Last summer I began a passion project in collaboration with choreographer, dancer, and Fulbright Scholar Carly Lave with the goal of exploring how the human body moves and how we humans will be transformed by increasing immersion into advanced technologies, including virtual reality, robotics, and interconnectivity. I was delighted when one of my images from this project was recognized by my being named one of three Emerging Pros in Digital Photo Pro Magazine’s biannual awards. The image was the overall winner in this international competition’s “Fashion & Beauty” category.
In an earlier post I shared a few favorite images from the California-based photo shoots that Carly and I conducted last summer. In today’s post I’ll share a few new images from our recent photo shoots conducted in Berlin, Germany, where Carly is spending the year as a Fulbright Scholar.
“Der Temporaum in Berlin: Flug”. Carly takes flight while exploring a virtual world. The very real world she inhabits here is a shared workspace for artists in a Soviet-era neighborhood of the former East Berlin. To capture the fast action of Carly’s leap, I used a fast prime lens nearly wide open so as to achieve a fast shutter speed while shooting at a relatively low ISO.
“Der Temporaum in Berlin: Tanzen”. Carly dances within a shared workspace for artists in a Soviet-era neighborhood of the former East Berlin. To create the soft, intimate feel of this portrait, I used a prime portrait lens (85mm) at a wide aperture (f/2.0) to allow the lovely light streaming through the window to illuminate Carly and to throw the background into soft focus. Composition is very important to the success of intimate portraits, so I was careful to frame Carly’s body within the lines of the window casement and using the soft white curtains to provide a pleasing and non-distracting background.
“Tempelhofer Feld I”. The virtual and physical worlds collide on a defunct runway at the pre-WWII airport of Tempelhofer, now a recreational space in the south of Berlin. Working on location in outdoor settings can be tricky and success may be dependent on weather conditions and other factors. Carly and I conducted this shoot during a gathering storm, making for a dramatic sky that complemented our theme and the industrial setting very nicely. The accompanying challenges we experienced were very high winds, shifting light, and very little time to shoot before the sky opened up in a barrage of pelting rain and hail. Fortunately we were able to “get our shot” before getting soaked to the bone. I framed this image to give prominence not only to Carly but also to the old airfield’s runway and to the stormy sky.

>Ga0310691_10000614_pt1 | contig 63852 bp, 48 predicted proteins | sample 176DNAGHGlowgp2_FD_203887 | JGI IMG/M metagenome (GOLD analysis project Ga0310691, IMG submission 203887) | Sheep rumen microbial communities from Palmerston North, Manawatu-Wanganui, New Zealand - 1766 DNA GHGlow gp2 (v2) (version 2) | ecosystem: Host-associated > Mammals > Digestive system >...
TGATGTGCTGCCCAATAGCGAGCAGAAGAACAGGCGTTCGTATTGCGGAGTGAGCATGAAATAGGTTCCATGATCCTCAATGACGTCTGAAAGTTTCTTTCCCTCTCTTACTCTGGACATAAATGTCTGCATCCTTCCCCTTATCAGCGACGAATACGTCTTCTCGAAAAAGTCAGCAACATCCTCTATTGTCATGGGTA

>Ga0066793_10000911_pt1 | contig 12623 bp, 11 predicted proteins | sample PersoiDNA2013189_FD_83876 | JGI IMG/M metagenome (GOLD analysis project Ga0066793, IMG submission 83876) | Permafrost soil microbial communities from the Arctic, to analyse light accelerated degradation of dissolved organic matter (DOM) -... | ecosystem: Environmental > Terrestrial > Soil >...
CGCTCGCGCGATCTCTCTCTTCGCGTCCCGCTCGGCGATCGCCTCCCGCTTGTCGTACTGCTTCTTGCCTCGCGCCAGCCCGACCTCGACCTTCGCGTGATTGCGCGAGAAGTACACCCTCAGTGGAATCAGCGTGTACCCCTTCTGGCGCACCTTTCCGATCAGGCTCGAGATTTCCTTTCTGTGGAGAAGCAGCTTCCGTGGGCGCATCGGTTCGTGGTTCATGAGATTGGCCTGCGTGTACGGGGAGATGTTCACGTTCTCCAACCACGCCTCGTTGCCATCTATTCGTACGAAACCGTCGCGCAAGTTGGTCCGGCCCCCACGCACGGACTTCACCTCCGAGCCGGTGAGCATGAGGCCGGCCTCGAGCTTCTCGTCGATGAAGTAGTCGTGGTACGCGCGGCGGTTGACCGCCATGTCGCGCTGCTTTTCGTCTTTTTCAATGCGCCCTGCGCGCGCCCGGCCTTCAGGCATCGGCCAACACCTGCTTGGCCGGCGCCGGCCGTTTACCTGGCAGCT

“Der Temporaum in Berlin: Schwarz und Weiß”. While I liked the way this image looked in color, my visual concept of the scene called for high-contrast black-and-white to give it an antique graphic-arts feel that seemed to suit the historically drab East Berlin setting. During post-processing I converted the image to monochrome and increased the contrast, adjusting the tone and color curves until I achieved just the effect I was seeking.
“Der Temporaum in Berlin: Virtuell”. Carly explores a virtual world. The very real world she inhabits here is a shared workspace for artists in a Soviet-era neighborhood of the former East Berlin. Using a fast prime lens at a very wide aperture setting, I intentionally limited the depth-of-field to such an extreme that Carly’s hands as well as the background were thrown into soft focus. I like the effect this has on leading the viewer’s eye from the outstretched arms to Carly’s head and upper body, then around to the bleak industrial background. The view thereby experiences some of the sense of exploration in the space where Carly is feeling her way.
“Tempelhofer Feld II”. This image was made in a similar fashion to the previous one at the same location, except that here I gained a different perspective by backing further away from Carly as well as crouching down to the ground. The resulting effect is one of precariousness rather than one of steadfastness in the earlier image.
I hope this behind-the-scenes peek at my ongoing passion project will help inspire your own creative process. It’s important to be personally and deeply invested in a project before you begin. Select your partner(s) carefully and plan thoroughly. Then the process becomes joyful and exhilarating as you begin to bring your concept to life!
Have you carried out a photography project? Please share your key learnings–positive and otherwise–here!
Want to read more posts about what to photography while traveling or near home? Find them all here: Posts about What to Shoot.